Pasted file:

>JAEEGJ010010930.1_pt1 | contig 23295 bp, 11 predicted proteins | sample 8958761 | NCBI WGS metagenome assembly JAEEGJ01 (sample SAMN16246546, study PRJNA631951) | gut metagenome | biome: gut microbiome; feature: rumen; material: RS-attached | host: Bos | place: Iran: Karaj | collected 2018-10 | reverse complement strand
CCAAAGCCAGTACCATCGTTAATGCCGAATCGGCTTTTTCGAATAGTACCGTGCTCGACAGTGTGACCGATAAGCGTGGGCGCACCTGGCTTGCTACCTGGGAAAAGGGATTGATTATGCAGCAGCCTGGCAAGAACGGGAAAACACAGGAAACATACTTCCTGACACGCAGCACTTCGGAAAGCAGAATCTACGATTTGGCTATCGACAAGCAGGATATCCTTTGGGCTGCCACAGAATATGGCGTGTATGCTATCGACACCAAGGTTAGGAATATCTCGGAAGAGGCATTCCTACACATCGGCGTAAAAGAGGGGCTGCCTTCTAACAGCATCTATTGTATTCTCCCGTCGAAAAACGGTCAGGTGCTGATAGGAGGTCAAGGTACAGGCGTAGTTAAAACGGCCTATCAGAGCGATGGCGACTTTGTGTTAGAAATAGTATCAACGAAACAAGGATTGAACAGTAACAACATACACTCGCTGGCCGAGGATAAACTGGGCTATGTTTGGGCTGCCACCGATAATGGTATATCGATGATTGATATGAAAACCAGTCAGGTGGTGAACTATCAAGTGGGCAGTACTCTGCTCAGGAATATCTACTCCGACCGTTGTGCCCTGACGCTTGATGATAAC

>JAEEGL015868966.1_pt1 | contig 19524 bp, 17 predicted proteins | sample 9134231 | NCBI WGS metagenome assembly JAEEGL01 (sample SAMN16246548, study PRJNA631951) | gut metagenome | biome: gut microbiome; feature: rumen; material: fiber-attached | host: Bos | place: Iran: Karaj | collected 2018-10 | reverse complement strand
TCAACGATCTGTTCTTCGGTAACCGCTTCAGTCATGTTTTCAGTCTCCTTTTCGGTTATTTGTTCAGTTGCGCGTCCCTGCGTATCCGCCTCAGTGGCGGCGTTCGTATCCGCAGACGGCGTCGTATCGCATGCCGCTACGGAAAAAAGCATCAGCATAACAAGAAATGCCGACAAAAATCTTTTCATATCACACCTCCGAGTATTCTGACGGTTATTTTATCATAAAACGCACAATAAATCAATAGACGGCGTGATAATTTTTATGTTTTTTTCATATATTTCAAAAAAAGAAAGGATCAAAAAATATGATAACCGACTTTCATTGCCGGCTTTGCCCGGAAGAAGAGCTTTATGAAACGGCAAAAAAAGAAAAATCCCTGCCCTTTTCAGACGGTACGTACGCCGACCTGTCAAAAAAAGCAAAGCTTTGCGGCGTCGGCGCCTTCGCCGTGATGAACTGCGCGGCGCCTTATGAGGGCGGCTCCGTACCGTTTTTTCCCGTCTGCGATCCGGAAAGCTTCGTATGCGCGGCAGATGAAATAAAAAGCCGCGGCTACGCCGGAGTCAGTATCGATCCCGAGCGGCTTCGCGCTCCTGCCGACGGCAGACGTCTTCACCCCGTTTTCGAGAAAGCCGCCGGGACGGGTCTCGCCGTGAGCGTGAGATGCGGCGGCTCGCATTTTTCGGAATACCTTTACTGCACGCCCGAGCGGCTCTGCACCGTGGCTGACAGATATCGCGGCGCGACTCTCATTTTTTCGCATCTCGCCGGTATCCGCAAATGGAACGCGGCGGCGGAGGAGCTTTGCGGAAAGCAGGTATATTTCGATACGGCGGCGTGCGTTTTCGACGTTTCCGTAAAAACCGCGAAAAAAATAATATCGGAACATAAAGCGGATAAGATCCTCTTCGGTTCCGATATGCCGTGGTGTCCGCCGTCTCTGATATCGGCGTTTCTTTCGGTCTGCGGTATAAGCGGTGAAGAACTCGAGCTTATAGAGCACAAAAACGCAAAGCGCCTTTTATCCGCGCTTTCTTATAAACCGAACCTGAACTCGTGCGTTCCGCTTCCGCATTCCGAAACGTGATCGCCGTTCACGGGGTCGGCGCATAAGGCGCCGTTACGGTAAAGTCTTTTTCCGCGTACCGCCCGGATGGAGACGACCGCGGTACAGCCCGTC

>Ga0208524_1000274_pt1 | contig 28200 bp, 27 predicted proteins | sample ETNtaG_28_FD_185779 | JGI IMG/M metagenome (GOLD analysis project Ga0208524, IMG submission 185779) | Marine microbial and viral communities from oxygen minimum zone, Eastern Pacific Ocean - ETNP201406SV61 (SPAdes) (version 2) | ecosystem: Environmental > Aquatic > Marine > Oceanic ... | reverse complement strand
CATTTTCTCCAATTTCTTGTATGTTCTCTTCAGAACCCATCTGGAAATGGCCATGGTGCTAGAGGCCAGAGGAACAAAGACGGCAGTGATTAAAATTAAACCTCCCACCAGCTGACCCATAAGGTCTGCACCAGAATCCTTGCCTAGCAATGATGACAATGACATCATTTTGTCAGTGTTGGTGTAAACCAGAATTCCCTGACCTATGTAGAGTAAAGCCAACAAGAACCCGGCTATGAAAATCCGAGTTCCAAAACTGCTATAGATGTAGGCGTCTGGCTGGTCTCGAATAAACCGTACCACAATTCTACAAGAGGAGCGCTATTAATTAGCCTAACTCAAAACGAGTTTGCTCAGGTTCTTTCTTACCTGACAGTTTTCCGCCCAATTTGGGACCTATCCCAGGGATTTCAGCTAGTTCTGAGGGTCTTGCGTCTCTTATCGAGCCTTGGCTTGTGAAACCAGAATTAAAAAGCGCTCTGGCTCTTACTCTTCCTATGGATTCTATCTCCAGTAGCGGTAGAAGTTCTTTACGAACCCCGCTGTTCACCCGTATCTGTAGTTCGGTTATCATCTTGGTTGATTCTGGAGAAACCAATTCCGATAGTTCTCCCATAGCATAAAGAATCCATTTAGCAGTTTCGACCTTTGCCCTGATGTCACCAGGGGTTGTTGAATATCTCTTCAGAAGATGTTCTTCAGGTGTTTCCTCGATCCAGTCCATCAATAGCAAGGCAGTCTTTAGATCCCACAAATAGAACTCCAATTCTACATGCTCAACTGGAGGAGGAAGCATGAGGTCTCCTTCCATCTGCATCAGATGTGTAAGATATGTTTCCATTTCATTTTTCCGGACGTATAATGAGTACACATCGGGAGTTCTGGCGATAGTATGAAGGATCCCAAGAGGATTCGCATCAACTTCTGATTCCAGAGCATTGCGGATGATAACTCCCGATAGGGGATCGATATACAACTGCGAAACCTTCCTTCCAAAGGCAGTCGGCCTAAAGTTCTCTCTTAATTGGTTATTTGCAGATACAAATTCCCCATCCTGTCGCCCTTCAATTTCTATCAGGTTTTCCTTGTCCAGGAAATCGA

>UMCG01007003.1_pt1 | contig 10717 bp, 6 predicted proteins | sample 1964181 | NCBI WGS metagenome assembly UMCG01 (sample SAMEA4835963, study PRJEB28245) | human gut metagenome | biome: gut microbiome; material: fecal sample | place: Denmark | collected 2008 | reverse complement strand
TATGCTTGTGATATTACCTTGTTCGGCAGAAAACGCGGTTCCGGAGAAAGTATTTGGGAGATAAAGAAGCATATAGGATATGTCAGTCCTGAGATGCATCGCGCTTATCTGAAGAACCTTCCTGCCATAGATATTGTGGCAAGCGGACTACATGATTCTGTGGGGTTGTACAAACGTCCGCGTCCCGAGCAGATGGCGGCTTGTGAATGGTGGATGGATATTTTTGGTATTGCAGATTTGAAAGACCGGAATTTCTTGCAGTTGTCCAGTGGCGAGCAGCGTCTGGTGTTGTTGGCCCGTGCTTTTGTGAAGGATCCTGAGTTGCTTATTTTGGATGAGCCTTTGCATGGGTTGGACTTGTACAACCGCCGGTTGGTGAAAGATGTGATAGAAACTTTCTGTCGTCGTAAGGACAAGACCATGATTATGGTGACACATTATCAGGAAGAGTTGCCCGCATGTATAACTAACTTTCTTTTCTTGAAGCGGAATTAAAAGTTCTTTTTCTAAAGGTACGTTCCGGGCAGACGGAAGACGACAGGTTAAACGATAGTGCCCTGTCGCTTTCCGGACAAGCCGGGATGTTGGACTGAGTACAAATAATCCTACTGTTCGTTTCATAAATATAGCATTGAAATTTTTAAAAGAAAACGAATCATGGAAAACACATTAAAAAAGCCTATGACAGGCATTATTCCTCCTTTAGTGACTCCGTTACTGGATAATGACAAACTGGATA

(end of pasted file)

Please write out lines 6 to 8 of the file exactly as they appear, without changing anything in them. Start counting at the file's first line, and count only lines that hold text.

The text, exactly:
CATTTTCTCCAATTTCTTGTATGTTCTCTTCAGAACCCATCTGGAAATGGCCATGGTGCTAGAGGCCAGAGGAACAAAGACGGCAGTGATTAAAATTAAACCTCCCACCAGCTGACCCATAAGGTCTGCACCAGAATCCTTGCCTAGCAATGATGACAATGACATCATTTTGTCAGTGTTGGTGTAAACCAGAATTCCCTGACCTATGTAGAGTAAAGCCAACAAGAACCCGGCTATGAAAATCCGAGTTCCAAAACTGCTATAGATGTAGGCGTCTGGCTGGTCTCGAATAAACCGTACCACAATTCTACAAGAGGAGCGCTATTAATTAGCCTAACTCAAAACGAGTTTGCTCAGGTTCTTTCTTACCTGACAGTTTTCCGCCCAATTTGGGACCTATCCCAGGGATTTCAGCTAGTTCTGAGGGTCTTGCGTCTCTTATCGAGCCTTGGCTTGTGAAACCAGAATTAAAAAGCGCTCTGGCTCTTACTCTTCCTATGGATTCTATCTCCAGTAGCGGTAGAAGTTCTTTACGAACCCCGCTGTTCACCCGTATCTGTAGTTCGGTTATCATCTTGGTTGATTCTGGAGAAACCAATTCCGATAGTTCTCCCATAGCATAAAGAATCCATTTAGCAGTTTCGACCTTTGCCCTGATGTCACCAGGGGTTGTTGAATATCTCTTCAGAAGATGTTCTTCAGGTGTTTCCTCGATCCAGTCCATCAATAGCAAGGCAGTCTTTAGATCCCACAAATAGAACTCCAATTCTACATGCTCAACTGGAGGAGGAAGCATGAGGTCTCCTTCCATCTGCATCAGATGTGTAAGATATGTTTCCATTTCATTTTTCCGGACGTATAATGAGTACACATCGGGAGTTCTGGCGATAGTATGAAGGATCCCAAGAGGATTCGCATCAACTTCTGATTCCAGAGCATTGCGGATGATAACTCCCGATAGGGGATCGATATACAACTGCGAAACCTTCCTTCCAAAGGCAGTCGGCCTAAAGTTCTCTCTTAATTGGTTATTTGCAGATACAAATTCCCCATCCTGTCGCCCTTCAATTTCTATCAGGTTTTCCTTGTCCAGGAAATCGA

>UMCG01007003.1_pt1 | contig 10717 bp, 6 predicted proteins | sample 1964181 | NCBI WGS metagenome assembly UMCG01 (sample SAMEA4835963, study PRJEB28245) | human gut metagenome | biome: gut microbiome; material: fecal sample | place: Denmark | collected 2008 | reverse complement strand
TATGCTTGTGATATTACCTTGTTCGGCAGAAAACGCGGTTCCGGAGAAAGTATTTGGGAGATAAAGAAGCATATAGGATATGTCAGTCCTGAGATGCATCGCGCTTATCTGAAGAACCTTCCTGCCATAGATATTGTGGCAAGCGGACTACATGATTCTGTGGGGTTGTACAAACGTCCGCGTCCCGAGCAGATGGCGGCTTGTGAATGGTGGATGGATATTTTTGGTATTGCAGATTTGAAAGACCGGAATTTCTTGCAGTTGTCCAGTGGCGAGCAGCGTCTGGTGTTGTTGGCCCGTGCTTTTGTGAAGGATCCTGAGTTGCTTATTTTGGATGAGCCTTTGCATGGGTTGGACTTGTACAACCGCCGGTTGGTGAAAGATGTGATAGAAACTTTCTGTCGTCGTAAGGACAAGACCATGATTATGGTGACACATTATCAGGAAGAGTTGCCCGCATGTATAACTAACTTTCTTTTCTTGAAGCGGAATTAAAAGTTCTTTTTCTAAAGGTACGTTCCGGGCAGACGGAAGACGACAGGTTAAACGATAGTGCCCTGTCGCTTTCCGGACAAGCCGGGATGTTGGACTGAGTACAAATAATCCTACTGTTCGTTTCATAAATATAGCATTGAAATTTTTAAAAGAAAACGAATCATGGAAAACACATTAAAAAAGCCTATGACAGGCATTATTCCTCCTTTAGTGACTCCGTTACTGGATAATGACAAACTGGATA